Being stateless: Malah Karuppayah's long road to citizenship

FERNANDO FONG


MALAH KARUPPAYAH, 49, was a stateless child. Born in Negri Sembilan to a Malaysian mother and an Indian father, she eventually obtained her Malaysian citizenship following a life-changing journey.


Here is her story.

“I was born in a rubber estate in Negri Sembilan. My father was from Kerala, India, while my mother was a Malaysian citizen.

“My mother passed away while giving birth to me, while my father passed away several years later due to illness.

“I was put under the care of my relatives. I moved with them to another rubber estate in Pahang, where I grew up.

“I never asked about my nationality until I was 11. I wondered why I was not allowed to go to school like my friends in the estate.

“My relatives told me that I did not have a birth certificate, but unknown to me, the government clinic where I was born had kept a record of my birth. And so, I never had the chance to go to school.

“When I was 16, I decided to leave the estate. I hitched a ride from a lorry driver, who was transporting oil palm from the nearby estate, to Kuala Lumpur.

“I had nothing but a bag of clothes. By the time I reached the capital, it was night time and he dropped me off in front of the Puduraya bus terminal.

“Without any money, I found shelter in a nearby Hindu temple.

“The following morning, a man who came to pray at the temple asked me what I was doing there all by myself.

“I told him my story and he offered me a job as a helper at his banana leaf restaurant near Petaling Street.

“I accepted the offer and was given lodging in a dormitory for workers, who were mostly foreigners, above the restaurant.

“I worked hard, ate simple but satisfying meals and saved some money, which I could not keep in the bank.

“Being a stateless person, things such as opening a bank account , which many people take for granted, was something I had been dreaming of.

“There had been people who offered to help me get my citizenship, but all they did was take my money.

“In 1996, a patron at the restaurant offered to help me. He had been a regular customer but I never knew who he was then.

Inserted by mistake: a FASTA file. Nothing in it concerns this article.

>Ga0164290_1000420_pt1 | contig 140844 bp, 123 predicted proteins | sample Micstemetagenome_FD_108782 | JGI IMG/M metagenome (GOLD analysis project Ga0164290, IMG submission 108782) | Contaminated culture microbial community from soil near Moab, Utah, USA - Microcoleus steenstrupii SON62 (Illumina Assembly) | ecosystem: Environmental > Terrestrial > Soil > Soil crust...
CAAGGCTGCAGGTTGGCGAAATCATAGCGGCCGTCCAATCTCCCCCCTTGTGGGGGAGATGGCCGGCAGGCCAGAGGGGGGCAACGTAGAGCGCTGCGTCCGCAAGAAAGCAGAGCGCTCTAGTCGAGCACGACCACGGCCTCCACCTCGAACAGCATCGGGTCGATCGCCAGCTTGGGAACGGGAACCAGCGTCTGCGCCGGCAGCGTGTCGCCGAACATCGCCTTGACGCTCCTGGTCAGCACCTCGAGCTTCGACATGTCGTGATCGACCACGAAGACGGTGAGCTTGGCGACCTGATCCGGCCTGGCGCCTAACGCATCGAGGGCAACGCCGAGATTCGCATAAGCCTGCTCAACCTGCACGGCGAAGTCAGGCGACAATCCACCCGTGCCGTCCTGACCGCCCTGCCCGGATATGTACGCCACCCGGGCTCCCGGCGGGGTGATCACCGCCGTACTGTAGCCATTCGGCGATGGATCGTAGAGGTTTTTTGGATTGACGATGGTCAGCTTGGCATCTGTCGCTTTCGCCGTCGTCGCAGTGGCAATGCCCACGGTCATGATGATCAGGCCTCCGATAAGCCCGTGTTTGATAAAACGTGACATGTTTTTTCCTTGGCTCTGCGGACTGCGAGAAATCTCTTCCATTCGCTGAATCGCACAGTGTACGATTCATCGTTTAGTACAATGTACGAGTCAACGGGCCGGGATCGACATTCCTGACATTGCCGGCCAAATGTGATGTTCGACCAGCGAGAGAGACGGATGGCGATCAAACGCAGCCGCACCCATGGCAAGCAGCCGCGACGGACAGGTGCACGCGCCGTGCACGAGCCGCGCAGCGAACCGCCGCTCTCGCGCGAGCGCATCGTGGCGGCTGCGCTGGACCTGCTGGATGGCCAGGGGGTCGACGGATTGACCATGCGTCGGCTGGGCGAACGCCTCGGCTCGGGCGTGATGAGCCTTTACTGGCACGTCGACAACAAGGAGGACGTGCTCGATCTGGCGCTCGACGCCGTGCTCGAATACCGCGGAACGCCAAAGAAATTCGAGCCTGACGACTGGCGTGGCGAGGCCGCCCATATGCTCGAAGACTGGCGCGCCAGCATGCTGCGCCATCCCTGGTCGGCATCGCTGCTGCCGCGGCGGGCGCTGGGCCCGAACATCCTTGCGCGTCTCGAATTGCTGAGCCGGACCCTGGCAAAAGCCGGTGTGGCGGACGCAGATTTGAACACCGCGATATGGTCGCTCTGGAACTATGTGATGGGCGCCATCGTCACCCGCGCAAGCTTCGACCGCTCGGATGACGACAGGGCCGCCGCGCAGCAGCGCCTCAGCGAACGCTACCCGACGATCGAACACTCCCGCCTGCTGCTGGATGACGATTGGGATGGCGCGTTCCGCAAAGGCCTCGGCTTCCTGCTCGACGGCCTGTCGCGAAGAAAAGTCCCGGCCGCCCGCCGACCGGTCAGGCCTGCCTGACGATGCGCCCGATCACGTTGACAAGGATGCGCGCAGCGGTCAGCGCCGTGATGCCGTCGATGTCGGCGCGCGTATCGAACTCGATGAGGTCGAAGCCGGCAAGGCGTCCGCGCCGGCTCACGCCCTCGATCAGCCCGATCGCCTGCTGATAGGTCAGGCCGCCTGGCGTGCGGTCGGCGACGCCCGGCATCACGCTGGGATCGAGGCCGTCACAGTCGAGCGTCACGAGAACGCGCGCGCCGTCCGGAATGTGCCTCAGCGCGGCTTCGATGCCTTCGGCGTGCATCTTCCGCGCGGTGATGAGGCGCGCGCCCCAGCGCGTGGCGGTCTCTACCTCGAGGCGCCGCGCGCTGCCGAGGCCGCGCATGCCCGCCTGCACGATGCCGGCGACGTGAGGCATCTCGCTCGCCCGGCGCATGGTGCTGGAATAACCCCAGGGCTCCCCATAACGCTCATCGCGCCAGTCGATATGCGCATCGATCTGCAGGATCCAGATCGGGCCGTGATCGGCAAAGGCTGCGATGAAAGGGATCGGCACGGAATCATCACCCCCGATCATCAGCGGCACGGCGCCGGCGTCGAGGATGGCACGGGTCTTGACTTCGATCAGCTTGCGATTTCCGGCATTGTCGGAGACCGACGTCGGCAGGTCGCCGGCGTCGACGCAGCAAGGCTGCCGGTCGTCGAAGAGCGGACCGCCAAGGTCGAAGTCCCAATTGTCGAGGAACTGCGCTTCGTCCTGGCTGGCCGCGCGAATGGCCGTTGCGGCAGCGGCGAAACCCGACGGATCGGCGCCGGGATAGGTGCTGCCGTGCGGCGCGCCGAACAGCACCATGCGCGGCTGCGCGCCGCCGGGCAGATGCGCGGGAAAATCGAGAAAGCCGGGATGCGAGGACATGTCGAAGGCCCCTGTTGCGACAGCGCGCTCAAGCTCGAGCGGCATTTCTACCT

“On that day, we had a small chat at the restaurant and he was surprised to discover that I had no identity card.

“So, he got his people to help me. That’s when I learned that the good Samaritan was (former MIC president and works minister) Datuk Seri S. Samy Vellu.

“Five years later, I got my MyKad and birth certificate from the National Registration Department (NRD). But there was one more hurdle to overcome.

“A year prior to getting my citizenship, I gave birth to my daughter in a government hospital (Malah got married in 2000).

“As I was stateless, I was worried that the hospital would not allow me to deliver her, so I gave an alias for my daughter’s birth certificate.

“As I could not prove my citizenship, my daughter was given a red birth certificate (for non-citizens).

“After receiving my citizenship, the first thing I did was register my marriage. Next, I applied for a green birth certificate (for citizens) for my daughter, but it was rejected by NRD.

“I was told that the reason for the rejection was because my name on my identity card was different from what was stated on my daughter’s birth certificate.

“My husband, a lorry driver, didn’t know what to do, since we are both illiterate.

“In 2007, we enrolled our daughter in a school and found out that we had to pay higher school fees.

“Since she was not a citizen, she was not allowed to represent her school in sports although she was a good badminton player.

“When she fell sick, we could only take her to private clinics.

“She had to get special approval from the Education Ministry before she could sit the Ujian Pencapaian Sekolah Rendah examination.

“My husband and I knew we had to do something. We didn’t want her to suffer like me.

“It was not easy. We wasted a lot of time and resources, travelling to and fro government offices in Klang and Putrajaya.

“One day, I heard from the
radio that a non-governmental organisation called Development of Human Resources in Rural Areas (DHRRA) helps stateless people.

“I went to their office in Sungai Way, where my daughter and I had a DNA test.

“The test cost RM1,600 and was sponsored by DHRRA, which I was thankful for.

“My daughter, Mogana Thiaggu, finally got her MyKad this year at the age of 16.

“For those who are waiting to get their citizenship, I hope they continue to persevere and not give up.”